Delta Complex
When we looked at cell complexes we got a chain of 'face maps' between each dimension and the next lower one. 
In homology we treat this as a chain of abelian groups (more detail on the page here).
Sometimes, rather than defining faces, of any dimension, by their vertices It is useful to define each dimention in terms of the next lower dimenstion, for example, when generating homotopy groups such as the fundamental group.
To do this we represent the complex as a sequence of 'face maps' each one indexed into the next.
Geometric Realisation and Delta Complexes
There is a close connection between geometric realisation and delta complexes.
When we embed a simplicial set or cell complex into a topological space we have a dimension for each vertex and the vertex is represented by a vector from 0 to 1 in that dimension. We can do the same for lines, triangles ... There in now a linear mapping between vertices, lines, triangles... (that is a matrix). So a topological shape is now represented by a sequence of matrices.
More information:
 page about geometric realisation here
 page about delta complexes here
Implementation
The ordering of the indexes is important. The indexes of any face are always ordered acording to their order in the next order face.
As an example consider the representation for a single tetrahedron:
The usual representation would be:  (1,2,3,4) 
which is very efficient but it does not allow us to refer to its edges and triangles.  
Here we have indexed:


This representation holds all these indexes so that we don't have to keep creating them and they can be used consistently.  
Face MapsSo the tetrahedron indexes its 4 triangles, each triangle indexes its 3 edges and each edge indexes its 2 vertices. Each face table therefore indexes into the next. To show this I have drawn some of the arrows (I could not draw all the arrows as that would have made the diagram too messy). 
Since edges, triangles, tetrahedrons, etc. are oriented we need to put the indexed in a certain order.
Edges are directed in the order of the vertex indices. That is low numbered index to high numbered index:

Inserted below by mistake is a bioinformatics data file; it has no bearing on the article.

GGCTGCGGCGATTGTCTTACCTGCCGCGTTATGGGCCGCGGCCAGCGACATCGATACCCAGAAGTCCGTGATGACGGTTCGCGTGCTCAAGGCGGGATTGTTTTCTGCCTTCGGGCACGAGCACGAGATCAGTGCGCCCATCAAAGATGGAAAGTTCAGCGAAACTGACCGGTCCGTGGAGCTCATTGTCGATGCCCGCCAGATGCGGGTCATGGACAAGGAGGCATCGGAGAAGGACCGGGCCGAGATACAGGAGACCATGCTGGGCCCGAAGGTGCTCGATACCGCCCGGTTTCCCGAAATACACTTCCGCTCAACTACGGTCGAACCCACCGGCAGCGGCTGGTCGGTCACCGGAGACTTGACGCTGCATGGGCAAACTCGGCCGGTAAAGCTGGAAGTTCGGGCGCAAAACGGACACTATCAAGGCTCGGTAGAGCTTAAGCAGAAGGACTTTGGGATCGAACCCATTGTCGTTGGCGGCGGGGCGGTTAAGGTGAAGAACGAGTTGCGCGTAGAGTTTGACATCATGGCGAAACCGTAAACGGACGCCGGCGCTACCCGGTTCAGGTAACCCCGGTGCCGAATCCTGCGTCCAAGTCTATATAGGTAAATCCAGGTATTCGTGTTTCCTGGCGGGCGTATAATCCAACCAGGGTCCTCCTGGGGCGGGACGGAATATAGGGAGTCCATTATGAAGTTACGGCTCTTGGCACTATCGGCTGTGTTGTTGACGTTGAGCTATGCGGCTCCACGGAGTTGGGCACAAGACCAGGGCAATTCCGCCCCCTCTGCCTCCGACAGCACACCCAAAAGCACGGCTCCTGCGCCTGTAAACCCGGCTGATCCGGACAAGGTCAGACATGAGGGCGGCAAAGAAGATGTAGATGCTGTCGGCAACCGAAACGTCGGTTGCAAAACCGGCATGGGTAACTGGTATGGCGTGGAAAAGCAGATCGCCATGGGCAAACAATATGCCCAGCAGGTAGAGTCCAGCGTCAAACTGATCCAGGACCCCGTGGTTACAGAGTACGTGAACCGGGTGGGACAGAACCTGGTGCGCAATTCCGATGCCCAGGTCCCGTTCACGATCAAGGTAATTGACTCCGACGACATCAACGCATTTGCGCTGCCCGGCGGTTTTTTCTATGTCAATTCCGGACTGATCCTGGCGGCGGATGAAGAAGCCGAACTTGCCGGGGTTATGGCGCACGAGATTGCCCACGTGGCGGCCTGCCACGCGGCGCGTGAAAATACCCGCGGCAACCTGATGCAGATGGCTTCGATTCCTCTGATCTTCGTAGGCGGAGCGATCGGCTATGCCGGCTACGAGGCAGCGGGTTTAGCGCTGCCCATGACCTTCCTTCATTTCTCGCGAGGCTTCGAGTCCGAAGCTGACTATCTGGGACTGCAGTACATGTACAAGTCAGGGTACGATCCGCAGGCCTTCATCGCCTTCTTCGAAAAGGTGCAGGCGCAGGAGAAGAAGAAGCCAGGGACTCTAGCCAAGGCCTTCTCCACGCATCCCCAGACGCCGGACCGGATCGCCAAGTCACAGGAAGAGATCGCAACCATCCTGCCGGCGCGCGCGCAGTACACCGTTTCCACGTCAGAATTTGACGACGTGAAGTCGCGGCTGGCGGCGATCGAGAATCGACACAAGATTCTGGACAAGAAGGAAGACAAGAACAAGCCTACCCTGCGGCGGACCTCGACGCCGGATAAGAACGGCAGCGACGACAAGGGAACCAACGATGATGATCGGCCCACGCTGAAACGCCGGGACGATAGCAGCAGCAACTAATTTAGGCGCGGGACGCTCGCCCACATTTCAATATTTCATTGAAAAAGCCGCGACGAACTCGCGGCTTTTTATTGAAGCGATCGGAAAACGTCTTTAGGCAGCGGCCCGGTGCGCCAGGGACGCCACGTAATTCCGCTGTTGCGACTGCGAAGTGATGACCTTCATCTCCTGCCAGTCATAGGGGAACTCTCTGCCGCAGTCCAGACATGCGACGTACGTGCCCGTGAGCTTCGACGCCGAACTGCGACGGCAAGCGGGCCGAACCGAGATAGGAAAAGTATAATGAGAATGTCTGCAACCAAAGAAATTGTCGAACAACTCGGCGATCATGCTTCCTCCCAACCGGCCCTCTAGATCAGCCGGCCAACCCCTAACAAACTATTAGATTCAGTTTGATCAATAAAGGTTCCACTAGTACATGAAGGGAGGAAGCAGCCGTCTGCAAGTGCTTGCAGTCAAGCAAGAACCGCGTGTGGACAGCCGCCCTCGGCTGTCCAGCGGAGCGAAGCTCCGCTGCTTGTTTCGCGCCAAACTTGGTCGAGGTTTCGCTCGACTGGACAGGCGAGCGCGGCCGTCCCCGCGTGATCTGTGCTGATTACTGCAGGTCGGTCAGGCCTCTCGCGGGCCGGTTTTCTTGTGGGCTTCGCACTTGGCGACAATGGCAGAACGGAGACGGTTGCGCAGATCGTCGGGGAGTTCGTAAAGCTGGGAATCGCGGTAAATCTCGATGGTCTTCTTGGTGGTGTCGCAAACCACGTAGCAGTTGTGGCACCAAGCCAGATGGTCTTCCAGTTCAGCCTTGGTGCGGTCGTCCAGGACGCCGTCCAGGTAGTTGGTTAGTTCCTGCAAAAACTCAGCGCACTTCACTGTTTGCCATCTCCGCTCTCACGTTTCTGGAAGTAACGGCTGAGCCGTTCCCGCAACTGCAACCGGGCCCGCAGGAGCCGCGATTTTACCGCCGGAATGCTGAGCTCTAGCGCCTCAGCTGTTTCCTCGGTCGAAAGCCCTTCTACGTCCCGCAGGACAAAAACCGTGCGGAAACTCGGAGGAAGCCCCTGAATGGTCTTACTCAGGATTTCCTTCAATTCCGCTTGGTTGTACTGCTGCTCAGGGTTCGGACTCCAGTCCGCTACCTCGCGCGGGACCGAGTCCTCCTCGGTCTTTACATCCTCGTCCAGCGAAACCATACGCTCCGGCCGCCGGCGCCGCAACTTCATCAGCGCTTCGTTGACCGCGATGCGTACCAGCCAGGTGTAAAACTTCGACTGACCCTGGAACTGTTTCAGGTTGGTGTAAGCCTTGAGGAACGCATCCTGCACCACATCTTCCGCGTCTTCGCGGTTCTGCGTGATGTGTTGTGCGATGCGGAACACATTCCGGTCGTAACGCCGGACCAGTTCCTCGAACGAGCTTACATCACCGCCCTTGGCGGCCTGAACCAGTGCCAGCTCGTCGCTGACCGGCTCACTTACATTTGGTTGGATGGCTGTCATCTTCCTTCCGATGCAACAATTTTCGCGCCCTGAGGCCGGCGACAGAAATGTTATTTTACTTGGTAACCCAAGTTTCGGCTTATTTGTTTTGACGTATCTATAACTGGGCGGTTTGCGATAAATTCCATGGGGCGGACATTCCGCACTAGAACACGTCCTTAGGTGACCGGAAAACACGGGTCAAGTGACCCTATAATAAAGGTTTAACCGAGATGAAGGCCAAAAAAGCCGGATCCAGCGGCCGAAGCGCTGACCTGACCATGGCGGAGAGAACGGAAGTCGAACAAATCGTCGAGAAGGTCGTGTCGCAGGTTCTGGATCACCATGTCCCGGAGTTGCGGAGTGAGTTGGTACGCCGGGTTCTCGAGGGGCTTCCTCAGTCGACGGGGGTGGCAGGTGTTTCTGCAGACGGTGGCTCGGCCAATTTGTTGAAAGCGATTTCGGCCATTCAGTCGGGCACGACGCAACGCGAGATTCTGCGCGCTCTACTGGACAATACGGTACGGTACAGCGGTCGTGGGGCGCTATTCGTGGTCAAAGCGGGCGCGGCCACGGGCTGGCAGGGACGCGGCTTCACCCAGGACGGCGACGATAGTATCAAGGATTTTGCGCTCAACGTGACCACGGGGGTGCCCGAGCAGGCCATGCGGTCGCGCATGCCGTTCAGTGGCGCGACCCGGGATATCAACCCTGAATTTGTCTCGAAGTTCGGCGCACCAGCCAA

For triangles we go in the order of the edges, except the middle edge is reversed. On the diagram the edges are coloured as follows:
This gives the triangles a consistent winding 

However the whole tetrahedron is not yet consistent because some adjacent edges go in the same direction and some go in opposite directions.  
This gives the orientation of the faces as given by the right hand rule. That is: if the thumb of the right hand is outside the tetrahedion, pointing toward the face, then the fingers tend to curl round in the direction of the winding. 
The higher order faces may continue on in this manor, however it is difficult to visualize.
So to represent this structure we use the following:
Rep := Record(VERTS:VS,SIMP:List(List(Integer)))
where:
 VS is a list of verticies in whatever form we are using.
 Integer is an index, a negative sign reverses the direction.
 The inner list represents one of the tables shown above, edge has 2 entries, triangle has 3, and so on.
 The outer list holds all the tables, edge first, then triangles and so on.
Example
Here is an example of a tetrahedron (2sphere). 
(1) > DELTA := DeltaComplex(VertexSetAbstract) (1) DeltaComplex(VertexSetAbstract) Type: Type (2) > b4 := sphereSolid(3)$SimplicialComplexFactory (2) [1 2 3 4] Type: FiniteSimplicialComplex(VertexSetAbstract) (3) > c4 := deltaComplex(b4) (3) edge:[[1,2],[1,3],[1,4],[2,3],[2,4],[3,4]] triangle: [[1,2,4],[1,3,5],[2,3,6],[4,5,6]] tetrahedron: [[1,2,3,4]] Type: DeltaComplex(VertexSetAbstract)